February 22, 2016 - Dynamic DNS and Basic Security
February 22, 2016
Dynamic DNS and Basic Security
Recently, I moved into a new apartment. The move itself went fairly well, one truck, one trip.
However, the real challenge started after that, and is still an ongoing effort: setting up my
I assume most people plug in their router (or have their ISP do it for them) and turn on WPA,
and then they are happy. I, however, would never be happy with any part of that. I demand that
my ISP allow me to use my own router, which isn't good enough if I can't ssh into it. I need
at least a 16 port switch in addition to that. Everything must be connected via ethernet. Each
device must have a unique and memorable hostname following my own naming convention, and the
router must have a DNS server that allows those hostnames to resolve correctly. Finally, I
need to be able to securely access my network from anywhere. As you can imagine, the whole
process takes time, but the last part is what I want to talk about.
Port forwarding is no issue, since I have a beautiful router running on open source software.
SSH is no problem thanks to Dropbear. However, remembering an IP address is not fun, and it's
dynamic anyway, so it changes all the time. The solution of course is a dynamic DNS service.
In the past, I used hopper.pw, which was a very excellent service, all free and open source and
all around perfect. But alas, hopper.pw is no more. So I set out to look for another service. A
family member was using ddns.net. Since most of my family is reasonably more competent than even
the "tech savvy" individual, I thought it was a safe bet, and it was my first destination. I
signed up, entered my username and password, and then it asked me to download their client. Of
course I ignored that and clicked stuff until I found the page that said "API".
On the API page there is a bunch of nonsense about setting user-agents to prevent getting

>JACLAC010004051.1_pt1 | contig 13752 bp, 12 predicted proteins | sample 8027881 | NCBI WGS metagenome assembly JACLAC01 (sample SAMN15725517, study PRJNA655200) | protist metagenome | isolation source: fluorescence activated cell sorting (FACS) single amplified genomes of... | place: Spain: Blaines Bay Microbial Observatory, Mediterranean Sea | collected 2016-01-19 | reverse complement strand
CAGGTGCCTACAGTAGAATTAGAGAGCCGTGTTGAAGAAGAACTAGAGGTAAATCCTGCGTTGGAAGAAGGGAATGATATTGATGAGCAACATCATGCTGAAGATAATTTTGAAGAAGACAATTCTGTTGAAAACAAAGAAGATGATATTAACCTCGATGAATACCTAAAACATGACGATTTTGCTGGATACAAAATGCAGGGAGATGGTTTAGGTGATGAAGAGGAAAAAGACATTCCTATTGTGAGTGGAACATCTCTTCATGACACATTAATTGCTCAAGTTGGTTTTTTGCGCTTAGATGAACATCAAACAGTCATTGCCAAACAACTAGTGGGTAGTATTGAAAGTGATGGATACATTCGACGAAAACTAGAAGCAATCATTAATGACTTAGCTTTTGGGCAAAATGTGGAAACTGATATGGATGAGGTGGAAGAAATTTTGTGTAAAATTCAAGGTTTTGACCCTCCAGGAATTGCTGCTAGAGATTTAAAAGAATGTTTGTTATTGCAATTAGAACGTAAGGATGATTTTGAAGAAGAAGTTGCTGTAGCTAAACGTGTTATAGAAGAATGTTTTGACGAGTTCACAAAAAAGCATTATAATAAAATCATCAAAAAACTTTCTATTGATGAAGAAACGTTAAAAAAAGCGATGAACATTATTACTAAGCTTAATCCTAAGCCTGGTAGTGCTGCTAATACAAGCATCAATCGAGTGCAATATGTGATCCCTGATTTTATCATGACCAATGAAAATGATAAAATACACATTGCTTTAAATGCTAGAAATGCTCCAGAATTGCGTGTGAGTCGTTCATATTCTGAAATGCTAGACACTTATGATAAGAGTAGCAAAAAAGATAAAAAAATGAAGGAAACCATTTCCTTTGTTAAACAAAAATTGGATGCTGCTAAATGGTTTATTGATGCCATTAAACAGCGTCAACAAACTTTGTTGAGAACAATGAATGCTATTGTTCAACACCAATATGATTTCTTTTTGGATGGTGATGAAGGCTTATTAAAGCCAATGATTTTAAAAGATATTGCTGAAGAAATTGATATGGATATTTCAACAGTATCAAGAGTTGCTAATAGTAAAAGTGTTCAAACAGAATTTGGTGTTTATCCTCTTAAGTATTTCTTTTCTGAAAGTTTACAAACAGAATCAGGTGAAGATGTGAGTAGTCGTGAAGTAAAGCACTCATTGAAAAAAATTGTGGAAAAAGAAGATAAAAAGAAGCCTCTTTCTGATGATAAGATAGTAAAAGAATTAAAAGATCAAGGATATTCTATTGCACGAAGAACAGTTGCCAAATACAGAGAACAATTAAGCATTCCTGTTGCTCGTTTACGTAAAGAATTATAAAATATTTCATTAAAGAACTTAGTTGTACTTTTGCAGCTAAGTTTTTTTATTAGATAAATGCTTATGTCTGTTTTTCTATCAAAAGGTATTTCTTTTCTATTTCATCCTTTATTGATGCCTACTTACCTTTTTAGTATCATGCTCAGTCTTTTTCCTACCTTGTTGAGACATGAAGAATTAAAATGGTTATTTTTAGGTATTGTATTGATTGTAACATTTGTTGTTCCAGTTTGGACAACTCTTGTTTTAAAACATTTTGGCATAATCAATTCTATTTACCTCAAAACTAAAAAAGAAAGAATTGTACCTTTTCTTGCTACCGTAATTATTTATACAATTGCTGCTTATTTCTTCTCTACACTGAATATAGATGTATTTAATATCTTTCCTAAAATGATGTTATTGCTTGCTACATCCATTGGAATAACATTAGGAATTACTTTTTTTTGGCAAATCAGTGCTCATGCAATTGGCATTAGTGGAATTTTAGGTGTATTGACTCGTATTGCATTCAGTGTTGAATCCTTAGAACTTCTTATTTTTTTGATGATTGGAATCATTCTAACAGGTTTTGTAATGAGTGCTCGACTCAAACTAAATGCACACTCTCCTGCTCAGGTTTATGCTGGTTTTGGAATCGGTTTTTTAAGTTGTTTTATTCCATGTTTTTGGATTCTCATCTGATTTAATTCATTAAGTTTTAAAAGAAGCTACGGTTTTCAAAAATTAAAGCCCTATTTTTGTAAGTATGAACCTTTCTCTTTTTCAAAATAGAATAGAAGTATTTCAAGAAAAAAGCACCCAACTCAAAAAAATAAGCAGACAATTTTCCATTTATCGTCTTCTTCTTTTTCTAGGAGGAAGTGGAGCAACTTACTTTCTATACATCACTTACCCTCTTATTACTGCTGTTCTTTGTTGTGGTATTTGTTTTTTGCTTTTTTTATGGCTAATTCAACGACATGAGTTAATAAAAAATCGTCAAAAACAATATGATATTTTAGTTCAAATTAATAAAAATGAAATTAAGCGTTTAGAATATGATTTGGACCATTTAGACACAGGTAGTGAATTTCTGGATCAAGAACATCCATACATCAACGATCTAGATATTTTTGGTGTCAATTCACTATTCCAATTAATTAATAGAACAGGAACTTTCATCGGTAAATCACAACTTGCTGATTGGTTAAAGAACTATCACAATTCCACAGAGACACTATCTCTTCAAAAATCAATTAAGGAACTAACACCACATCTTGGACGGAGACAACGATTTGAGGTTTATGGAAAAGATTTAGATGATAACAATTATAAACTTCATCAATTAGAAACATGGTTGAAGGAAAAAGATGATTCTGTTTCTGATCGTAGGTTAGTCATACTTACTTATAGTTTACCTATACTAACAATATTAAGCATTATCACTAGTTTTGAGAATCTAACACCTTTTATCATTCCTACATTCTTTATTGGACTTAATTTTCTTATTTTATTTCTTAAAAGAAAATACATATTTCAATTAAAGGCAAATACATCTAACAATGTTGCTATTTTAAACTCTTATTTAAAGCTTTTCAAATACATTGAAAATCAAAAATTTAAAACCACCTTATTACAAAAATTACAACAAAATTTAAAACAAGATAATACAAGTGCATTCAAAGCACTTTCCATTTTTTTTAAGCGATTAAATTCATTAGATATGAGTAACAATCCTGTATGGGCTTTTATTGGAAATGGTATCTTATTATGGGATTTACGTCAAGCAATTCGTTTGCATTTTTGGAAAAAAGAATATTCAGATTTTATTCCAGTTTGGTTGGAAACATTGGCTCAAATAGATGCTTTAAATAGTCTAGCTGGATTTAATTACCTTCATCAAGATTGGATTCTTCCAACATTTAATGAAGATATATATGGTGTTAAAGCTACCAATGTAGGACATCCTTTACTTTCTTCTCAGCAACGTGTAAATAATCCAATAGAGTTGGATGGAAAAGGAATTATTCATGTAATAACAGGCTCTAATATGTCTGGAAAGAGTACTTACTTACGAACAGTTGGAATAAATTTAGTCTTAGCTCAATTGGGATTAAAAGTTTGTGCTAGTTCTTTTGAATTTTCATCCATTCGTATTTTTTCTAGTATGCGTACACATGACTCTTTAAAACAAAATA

blocked and stuff, bet essentially, it's just an HTTP GET request, for the layman, I'll summarize
it in plain English: "go to a webpage".
So yeah, that is now considered an API. Anyway, I implemented a client using their API as a shell
script. It didn't work. Response everytime was "nochg x.x.x.x" (with x.x.x.x being the IP I made
the request from, and I tried it from several. Not once was the DNS record updated, and the server
refused to even send me an error if I put in the wrong password. So they don't even follow their
own API properly.
I did this all using a dummy password because I fortunately noticed the really disturbing part
(and glaring) issue with their API, the fact that it uses HTTP Basic Access Authentication, and
the update password is the same as the account password.
Now this might not sound so bad if you are familiar with security, you hear "authentication" and
"password", and think you are good, which might be just what the developers did. However, this is
just about the worst case scenario from a security point of view. HTTP Basic Access Authentication
uses base64 encoding for everything, which is not encryption, it's just a different way of
encoding data. Effectively, its plain text. This means that anybody listening on your
connection just got your password and username, and can now hijack your hostname and do all kinds
of nasty stuff. It opens the door for man in the middle attacks, STARTTLS stripping attacks, or
just listening for more passwords. It's real not good. On top of that, since the password is the
same as your account password, your whole account is now compromised, hope you didn't pay for the
"upgraded" service and save your credit card info.
And then what if the server gets compromised? What does their database look like? Are they doing
unhashed password matching on their server (as it really looks like they are doing)? If so, this
means they have a database with your plain-text passwords. If not, then an intruder need only do
a packet capture and build the database themselves.
Anyways, before demonizing ddns.net or noip.com, I decided to check their official client. I had
to give them the benefit of the doubt because I saw a few things which could save them from being
the worst ever. One, it appeared that they accept HTTPS connections for updating, if this is what
the client does, it mitigates the massive security hole they created with their stupidity, and
two, since their API doesn't work, maybe their official client doesn't follow it (and uses
something secure). So I downloaded their client and ran it (with all dummy info, of course), and
here is what I found:
Of course that's not my real information, my real account has been deleted. Please, do not use
ddns.net or noip.com (they are the same). Also, make sure any online service you are using is
using reasonable security. I'm not even a security expert, but I know a glaring vulnerability
when I see it. Don't just assume you are safe because you entered a password.